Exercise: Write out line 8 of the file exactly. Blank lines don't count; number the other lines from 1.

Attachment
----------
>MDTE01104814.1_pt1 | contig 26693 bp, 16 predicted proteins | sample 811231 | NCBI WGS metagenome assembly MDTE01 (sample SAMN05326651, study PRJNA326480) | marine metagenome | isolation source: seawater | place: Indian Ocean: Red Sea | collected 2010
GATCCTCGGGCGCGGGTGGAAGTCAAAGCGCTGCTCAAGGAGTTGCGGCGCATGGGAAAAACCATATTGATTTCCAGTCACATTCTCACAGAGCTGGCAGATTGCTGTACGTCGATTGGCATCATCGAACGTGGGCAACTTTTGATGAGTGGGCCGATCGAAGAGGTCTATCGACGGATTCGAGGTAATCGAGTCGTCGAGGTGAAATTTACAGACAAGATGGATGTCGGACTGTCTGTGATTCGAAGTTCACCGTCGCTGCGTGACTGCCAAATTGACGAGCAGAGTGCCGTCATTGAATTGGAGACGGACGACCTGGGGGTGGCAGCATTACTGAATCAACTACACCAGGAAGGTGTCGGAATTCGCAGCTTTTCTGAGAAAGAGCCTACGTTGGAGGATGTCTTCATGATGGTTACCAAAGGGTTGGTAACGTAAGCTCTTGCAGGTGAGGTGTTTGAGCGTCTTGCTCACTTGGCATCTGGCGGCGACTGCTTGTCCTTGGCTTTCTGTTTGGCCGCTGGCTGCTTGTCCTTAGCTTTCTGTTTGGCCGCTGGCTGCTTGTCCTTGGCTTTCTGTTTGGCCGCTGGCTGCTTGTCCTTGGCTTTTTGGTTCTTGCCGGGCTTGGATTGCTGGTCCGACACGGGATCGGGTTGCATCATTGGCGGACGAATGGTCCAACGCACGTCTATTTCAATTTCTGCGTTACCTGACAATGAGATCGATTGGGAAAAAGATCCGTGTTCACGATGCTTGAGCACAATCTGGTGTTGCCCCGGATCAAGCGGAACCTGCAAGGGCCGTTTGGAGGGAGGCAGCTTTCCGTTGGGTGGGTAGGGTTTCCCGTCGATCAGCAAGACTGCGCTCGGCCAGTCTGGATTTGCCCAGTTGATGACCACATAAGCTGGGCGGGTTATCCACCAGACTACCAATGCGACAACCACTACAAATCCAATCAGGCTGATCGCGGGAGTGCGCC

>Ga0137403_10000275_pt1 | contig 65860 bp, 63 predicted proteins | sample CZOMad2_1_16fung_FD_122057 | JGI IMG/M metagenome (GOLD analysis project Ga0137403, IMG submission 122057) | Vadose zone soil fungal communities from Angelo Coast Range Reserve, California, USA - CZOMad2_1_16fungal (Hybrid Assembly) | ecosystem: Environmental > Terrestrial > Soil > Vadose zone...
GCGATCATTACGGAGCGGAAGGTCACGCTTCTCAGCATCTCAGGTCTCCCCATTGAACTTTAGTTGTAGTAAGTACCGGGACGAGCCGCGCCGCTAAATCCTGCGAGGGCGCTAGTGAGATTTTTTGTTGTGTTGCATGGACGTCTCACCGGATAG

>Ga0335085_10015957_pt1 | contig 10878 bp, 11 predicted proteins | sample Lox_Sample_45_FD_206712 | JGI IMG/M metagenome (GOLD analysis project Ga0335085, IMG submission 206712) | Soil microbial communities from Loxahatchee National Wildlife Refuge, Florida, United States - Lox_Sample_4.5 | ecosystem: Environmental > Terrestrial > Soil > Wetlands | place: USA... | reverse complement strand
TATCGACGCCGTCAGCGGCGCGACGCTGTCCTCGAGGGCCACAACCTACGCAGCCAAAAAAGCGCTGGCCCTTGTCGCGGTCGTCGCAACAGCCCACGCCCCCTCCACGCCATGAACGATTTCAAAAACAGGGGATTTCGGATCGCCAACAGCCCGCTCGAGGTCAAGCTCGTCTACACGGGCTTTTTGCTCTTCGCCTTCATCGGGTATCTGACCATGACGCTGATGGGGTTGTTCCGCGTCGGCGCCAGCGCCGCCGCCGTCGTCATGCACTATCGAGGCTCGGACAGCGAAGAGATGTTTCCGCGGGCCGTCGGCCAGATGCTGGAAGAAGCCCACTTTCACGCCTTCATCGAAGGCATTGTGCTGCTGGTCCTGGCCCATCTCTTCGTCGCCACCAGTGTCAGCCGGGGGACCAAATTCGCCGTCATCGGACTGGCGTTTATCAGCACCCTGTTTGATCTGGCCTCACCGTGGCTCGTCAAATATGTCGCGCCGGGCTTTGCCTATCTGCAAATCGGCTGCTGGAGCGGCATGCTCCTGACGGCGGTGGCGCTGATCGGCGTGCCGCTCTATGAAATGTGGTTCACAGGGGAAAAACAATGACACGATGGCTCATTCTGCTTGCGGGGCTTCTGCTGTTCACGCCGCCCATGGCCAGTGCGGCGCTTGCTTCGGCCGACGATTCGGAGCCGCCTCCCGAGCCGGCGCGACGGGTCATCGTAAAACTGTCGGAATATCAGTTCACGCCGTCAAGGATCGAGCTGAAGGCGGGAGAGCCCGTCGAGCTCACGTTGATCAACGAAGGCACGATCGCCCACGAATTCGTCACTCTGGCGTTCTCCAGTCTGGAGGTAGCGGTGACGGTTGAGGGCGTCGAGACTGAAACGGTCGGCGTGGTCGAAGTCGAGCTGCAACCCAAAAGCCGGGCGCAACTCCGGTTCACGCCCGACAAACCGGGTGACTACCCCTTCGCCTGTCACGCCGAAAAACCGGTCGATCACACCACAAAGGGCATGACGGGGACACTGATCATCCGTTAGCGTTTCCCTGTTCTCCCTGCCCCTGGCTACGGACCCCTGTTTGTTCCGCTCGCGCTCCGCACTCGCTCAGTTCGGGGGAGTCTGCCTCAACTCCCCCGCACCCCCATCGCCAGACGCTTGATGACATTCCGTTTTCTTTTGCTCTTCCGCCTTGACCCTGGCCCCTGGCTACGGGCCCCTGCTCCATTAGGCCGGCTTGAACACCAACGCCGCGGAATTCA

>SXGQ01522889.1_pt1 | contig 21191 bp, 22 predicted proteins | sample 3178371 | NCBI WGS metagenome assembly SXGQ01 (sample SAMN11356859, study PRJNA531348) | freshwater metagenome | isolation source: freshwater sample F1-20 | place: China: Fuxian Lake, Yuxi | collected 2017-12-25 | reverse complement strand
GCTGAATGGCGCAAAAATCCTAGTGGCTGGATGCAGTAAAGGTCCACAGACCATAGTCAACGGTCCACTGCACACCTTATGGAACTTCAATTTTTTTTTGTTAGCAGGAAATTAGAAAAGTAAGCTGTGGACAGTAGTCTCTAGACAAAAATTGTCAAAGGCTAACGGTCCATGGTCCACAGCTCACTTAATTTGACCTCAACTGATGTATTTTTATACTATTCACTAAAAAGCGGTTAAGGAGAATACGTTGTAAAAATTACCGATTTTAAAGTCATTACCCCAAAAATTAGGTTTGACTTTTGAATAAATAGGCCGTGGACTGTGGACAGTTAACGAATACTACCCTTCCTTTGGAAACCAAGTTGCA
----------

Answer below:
GCTGAATGGCGCAAAAATCCTAGTGGCTGGATGCAGTAAAGGTCCACAGACCATAGTCAACGGTCCACTGCACACCTTATGGAACTTCAATTTTTTTTTGTTAGCAGGAAATTAGAAAAGTAAGCTGTGGACAGTAGTCTCTAGACAAAAATTGTCAAAGGCTAACGGTCCATGGTCCACAGCTCACTTAATTTGACCTCAACTGATGTATTTTTATACTATTCACTAAAAAGCGGTTAAGGAGAATACGTTGTAAAAATTACCGATTTTAAAGTCATTACCCCAAAAATTAGGTTTGACTTTTGAATAAATAGGCCGTGGACTGTGGACAGTTAACGAATACTACCCTTCCTTTGGAAACCAAGTTGCA